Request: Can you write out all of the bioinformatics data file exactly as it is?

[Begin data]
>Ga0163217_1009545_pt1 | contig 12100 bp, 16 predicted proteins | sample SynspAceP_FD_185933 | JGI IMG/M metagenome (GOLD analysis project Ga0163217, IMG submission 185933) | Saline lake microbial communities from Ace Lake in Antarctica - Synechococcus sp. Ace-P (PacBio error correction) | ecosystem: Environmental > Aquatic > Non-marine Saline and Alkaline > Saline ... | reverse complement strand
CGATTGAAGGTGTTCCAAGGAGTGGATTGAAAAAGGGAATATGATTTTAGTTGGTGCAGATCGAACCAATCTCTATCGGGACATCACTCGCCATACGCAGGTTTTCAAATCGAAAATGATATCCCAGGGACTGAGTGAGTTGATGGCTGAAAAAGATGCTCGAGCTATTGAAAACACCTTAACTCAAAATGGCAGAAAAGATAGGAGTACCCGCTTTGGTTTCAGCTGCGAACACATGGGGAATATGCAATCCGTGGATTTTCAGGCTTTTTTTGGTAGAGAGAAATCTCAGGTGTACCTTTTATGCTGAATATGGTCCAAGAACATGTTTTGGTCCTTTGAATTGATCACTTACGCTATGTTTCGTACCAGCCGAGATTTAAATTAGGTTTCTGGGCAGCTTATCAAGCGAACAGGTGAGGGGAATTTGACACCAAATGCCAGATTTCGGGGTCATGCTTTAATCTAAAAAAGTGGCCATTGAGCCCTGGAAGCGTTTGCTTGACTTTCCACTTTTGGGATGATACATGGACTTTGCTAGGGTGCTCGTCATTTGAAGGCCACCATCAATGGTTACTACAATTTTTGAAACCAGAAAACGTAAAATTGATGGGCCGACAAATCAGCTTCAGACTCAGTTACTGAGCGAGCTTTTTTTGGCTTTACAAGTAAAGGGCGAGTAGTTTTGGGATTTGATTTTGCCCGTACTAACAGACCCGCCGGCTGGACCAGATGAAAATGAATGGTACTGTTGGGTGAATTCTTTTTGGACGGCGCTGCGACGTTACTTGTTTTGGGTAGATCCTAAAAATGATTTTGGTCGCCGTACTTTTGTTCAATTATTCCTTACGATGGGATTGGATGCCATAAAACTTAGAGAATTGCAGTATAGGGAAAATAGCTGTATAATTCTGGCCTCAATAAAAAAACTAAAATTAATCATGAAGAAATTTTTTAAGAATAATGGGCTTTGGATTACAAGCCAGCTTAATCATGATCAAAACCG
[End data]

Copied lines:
>Ga0163217_1009545_pt1 | contig 12100 bp, 16 predicted proteins | sample SynspAceP_FD_185933 | JGI IMG/M metagenome (GOLD analysis project Ga0163217, IMG submission 185933) | Saline lake microbial communities from Ace Lake in Antarctica - Synechococcus sp. Ace-P (PacBio error correction) | ecosystem: Environmental > Aquatic > Non-marine Saline and Alkaline > Saline ... | reverse complement strand
CGATTGAAGGTGTTCCAAGGAGTGGATTGAAAAAGGGAATATGATTTTAGTTGGTGCAGATCGAACCAATCTCTATCGGGACATCACTCGCCATACGCAGGTTTTCAAATCGAAAATGATATCCCAGGGACTGAGTGAGTTGATGGCTGAAAAAGATGCTCGAGCTATTGAAAACACCTTAACTCAAAATGGCAGAAAAGATAGGAGTACCCGCTTTGGTTTCAGCTGCGAACACATGGGGAATATGCAATCCGTGGATTTTCAGGCTTTTTTTGGTAGAGAGAAATCTCAGGTGTACCTTTTATGCTGAATATGGTCCAAGAACATGTTTTGGTCCTTTGAATTGATCACTTACGCTATGTTTCGTACCAGCCGAGATTTAAATTAGGTTTCTGGGCAGCTTATCAAGCGAACAGGTGAGGGGAATTTGACACCAAATGCCAGATTTCGGGGTCATGCTTTAATCTAAAAAAGTGGCCATTGAGCCCTGGAAGCGTTTGCTTGACTTTCCACTTTTGGGATGATACATGGACTTTGCTAGGGTGCTCGTCATTTGAAGGCCACCATCAATGGTTACTACAATTTTTGAAACCAGAAAACGTAAAATTGATGGGCCGACAAATCAGCTTCAGACTCAGTTACTGAGCGAGCTTTTTTTGGCTTTACAAGTAAAGGGCGAGTAGTTTTGGGATTTGATTTTGCCCGTACTAACAGACCCGCCGGCTGGACCAGATGAAAATGAATGGTACTGTTGGGTGAATTCTTTTTGGACGGCGCTGCGACGTTACTTGTTTTGGGTAGATCCTAAAAATGATTTTGGTCGCCGTACTTTTGTTCAATTATTCCTTACGATGGGATTGGATGCCATAAAACTTAGAGAATTGCAGTATAGGGAAAATAGCTGTATAATTCTGGCCTCAATAAAAAAACTAAAATTAATCATGAAGAAATTTTTTAAGAATAATGGGCTTTGGATTACAAGCCAGCTTAATCATGATCAAAACCG